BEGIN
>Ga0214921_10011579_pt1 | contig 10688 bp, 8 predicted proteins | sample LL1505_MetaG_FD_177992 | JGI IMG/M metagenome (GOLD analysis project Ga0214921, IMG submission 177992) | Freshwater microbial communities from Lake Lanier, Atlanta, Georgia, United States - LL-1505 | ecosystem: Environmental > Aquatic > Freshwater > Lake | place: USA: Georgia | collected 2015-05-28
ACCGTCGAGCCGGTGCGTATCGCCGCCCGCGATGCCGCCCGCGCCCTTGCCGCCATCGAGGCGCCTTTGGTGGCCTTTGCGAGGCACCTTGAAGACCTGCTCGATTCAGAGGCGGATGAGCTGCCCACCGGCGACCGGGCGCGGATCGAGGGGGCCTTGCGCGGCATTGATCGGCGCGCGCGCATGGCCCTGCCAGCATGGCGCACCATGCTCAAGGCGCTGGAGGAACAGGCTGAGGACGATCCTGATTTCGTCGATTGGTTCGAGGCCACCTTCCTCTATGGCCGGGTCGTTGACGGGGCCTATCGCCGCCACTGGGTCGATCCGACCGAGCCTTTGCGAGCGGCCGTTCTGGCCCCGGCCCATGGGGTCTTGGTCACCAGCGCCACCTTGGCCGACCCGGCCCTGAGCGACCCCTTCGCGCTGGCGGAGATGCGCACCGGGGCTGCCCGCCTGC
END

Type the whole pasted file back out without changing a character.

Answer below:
>Ga0214921_10011579_pt1 | contig 10688 bp, 8 predicted proteins | sample LL1505_MetaG_FD_177992 | JGI IMG/M metagenome (GOLD analysis project Ga0214921, IMG submission 177992) | Freshwater microbial communities from Lake Lanier, Atlanta, Georgia, United States - LL-1505 | ecosystem: Environmental > Aquatic > Freshwater > Lake | place: USA: Georgia | collected 2015-05-28
ACCGTCGAGCCGGTGCGTATCGCCGCCCGCGATGCCGCCCGCGCCCTTGCCGCCATCGAGGCGCCTTTGGTGGCCTTTGCGAGGCACCTTGAAGACCTGCTCGATTCAGAGGCGGATGAGCTGCCCACCGGCGACCGGGCGCGGATCGAGGGGGCCTTGCGCGGCATTGATCGGCGCGCGCGCATGGCCCTGCCAGCATGGCGCACCATGCTCAAGGCGCTGGAGGAACAGGCTGAGGACGATCCTGATTTCGTCGATTGGTTCGAGGCCACCTTCCTCTATGGCCGGGTCGTTGACGGGGCCTATCGCCGCCACTGGGTCGATCCGACCGAGCCTTTGCGAGCGGCCGTTCTGGCCCCGGCCCATGGGGTCTTGGTCACCAGCGCCACCTTGGCCGACCCGGCCCTGAGCGACCCCTTCGCGCTGGCGGAGATGCGCACCGGGGCTGCCCGCCTGC